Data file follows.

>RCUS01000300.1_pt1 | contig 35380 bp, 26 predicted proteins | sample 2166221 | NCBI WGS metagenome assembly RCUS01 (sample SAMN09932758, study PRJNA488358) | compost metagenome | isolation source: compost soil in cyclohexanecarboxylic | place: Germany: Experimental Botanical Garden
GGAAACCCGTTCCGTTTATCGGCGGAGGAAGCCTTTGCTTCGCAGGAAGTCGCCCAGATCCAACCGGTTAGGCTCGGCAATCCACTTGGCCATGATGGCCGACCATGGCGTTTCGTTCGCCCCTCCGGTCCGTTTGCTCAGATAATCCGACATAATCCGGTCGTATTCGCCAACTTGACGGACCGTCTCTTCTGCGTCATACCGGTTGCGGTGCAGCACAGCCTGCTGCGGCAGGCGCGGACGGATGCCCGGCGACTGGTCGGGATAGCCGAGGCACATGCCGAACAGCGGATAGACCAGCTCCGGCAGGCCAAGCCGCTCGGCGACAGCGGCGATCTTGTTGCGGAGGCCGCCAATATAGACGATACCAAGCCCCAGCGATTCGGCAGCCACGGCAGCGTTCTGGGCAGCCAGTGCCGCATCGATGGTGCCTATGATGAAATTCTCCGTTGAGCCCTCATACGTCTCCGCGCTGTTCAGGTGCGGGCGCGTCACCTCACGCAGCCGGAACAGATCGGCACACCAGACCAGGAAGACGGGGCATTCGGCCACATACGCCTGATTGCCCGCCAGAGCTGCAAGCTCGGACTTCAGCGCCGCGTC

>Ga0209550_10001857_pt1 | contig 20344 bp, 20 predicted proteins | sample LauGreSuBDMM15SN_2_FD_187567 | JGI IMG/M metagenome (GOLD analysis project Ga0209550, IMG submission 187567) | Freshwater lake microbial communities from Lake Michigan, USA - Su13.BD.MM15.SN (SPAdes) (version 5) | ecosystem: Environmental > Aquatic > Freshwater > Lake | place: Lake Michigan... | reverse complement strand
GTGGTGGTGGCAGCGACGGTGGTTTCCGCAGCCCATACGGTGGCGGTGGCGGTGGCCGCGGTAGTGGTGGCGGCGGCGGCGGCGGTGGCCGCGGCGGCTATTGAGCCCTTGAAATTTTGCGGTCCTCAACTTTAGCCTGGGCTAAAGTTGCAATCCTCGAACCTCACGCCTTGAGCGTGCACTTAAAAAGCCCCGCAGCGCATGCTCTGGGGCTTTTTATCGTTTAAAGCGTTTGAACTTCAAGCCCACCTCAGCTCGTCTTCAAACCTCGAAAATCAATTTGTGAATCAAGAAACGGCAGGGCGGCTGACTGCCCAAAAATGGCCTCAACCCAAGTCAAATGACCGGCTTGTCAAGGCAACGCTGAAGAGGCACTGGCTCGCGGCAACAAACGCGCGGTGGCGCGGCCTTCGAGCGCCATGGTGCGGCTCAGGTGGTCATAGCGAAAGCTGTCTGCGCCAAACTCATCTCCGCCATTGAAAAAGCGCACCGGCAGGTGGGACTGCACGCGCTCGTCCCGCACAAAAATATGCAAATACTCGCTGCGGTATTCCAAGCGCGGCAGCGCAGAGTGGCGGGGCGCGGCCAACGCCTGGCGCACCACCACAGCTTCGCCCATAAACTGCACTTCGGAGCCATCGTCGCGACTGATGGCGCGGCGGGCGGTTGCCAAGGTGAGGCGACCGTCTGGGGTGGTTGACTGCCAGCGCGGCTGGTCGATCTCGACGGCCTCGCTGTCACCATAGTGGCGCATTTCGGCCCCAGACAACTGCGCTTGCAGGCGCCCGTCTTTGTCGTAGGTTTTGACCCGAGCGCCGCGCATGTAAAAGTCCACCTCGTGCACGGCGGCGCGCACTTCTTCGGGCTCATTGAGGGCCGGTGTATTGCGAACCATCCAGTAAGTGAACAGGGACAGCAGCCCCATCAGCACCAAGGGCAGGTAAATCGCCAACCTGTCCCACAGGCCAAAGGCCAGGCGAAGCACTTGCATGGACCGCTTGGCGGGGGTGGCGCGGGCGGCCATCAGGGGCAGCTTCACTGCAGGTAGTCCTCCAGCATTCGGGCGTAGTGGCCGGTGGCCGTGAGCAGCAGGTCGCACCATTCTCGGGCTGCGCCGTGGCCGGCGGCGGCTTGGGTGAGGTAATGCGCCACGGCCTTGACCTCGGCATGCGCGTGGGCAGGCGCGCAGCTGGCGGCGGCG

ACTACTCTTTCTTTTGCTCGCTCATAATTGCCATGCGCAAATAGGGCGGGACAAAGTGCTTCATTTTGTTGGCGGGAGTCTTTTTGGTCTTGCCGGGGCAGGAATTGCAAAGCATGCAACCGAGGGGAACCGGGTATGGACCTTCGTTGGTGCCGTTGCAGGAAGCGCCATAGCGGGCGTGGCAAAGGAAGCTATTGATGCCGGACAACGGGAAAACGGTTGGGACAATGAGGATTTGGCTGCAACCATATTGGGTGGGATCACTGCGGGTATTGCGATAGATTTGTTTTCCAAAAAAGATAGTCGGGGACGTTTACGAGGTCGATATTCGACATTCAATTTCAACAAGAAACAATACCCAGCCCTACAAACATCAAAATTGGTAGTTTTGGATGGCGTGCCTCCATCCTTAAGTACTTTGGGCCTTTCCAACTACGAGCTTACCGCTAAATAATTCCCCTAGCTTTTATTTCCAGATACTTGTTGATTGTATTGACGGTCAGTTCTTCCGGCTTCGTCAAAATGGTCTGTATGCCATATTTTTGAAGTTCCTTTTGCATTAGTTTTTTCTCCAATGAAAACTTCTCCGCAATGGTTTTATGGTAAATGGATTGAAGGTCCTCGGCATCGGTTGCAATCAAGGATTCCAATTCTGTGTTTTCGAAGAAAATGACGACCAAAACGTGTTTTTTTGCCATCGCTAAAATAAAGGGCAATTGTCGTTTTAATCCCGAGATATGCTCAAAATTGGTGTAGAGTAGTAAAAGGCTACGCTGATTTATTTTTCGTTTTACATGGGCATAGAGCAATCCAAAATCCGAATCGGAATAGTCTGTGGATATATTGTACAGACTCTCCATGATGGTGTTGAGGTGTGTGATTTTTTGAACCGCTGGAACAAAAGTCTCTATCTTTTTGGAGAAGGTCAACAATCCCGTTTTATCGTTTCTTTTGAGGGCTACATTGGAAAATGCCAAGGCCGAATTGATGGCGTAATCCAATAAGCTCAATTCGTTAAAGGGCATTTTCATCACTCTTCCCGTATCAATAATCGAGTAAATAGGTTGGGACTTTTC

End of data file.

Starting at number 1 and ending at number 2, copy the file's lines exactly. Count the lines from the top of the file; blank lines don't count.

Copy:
>RCUS01000300.1_pt1 | contig 35380 bp, 26 predicted proteins | sample 2166221 | NCBI WGS metagenome assembly RCUS01 (sample SAMN09932758, study PRJNA488358) | compost metagenome | isolation source: compost soil in cyclohexanecarboxylic | place: Germany: Experimental Botanical Garden
GGAAACCCGTTCCGTTTATCGGCGGAGGAAGCCTTTGCTTCGCAGGAAGTCGCCCAGATCCAACCGGTTAGGCTCGGCAATCCACTTGGCCATGATGGCCGACCATGGCGTTTCGTTCGCCCCTCCGGTCCGTTTGCTCAGATAATCCGACATAATCCGGTCGTATTCGCCAACTTGACGGACCGTCTCTTCTGCGTCATACCGGTTGCGGTGCAGCACAGCCTGCTGCGGCAGGCGCGGACGGATGCCCGGCGACTGGTCGGGATAGCCGAGGCACATGCCGAACAGCGGATAGACCAGCTCCGGCAGGCCAAGCCGCTCGGCGACAGCGGCGATCTTGTTGCGGAGGCCGCCAATATAGACGATACCAAGCCCCAGCGATTCGGCAGCCACGGCAGCGTTCTGGGCAGCCAGTGCCGCATCGATGGTGCCTATGATGAAATTCTCCGTTGAGCCCTCATACGTCTCCGCGCTGTTCAGGTGCGGGCGCGTCACCTCACGCAGCCGGAACAGATCGGCACACCAGACCAGGAAGACGGGGCATTCGGCCACATACGCCTGATTGCCCGCCAGAGCTGCAAGCTCGGACTTCAGCGCCGCGTC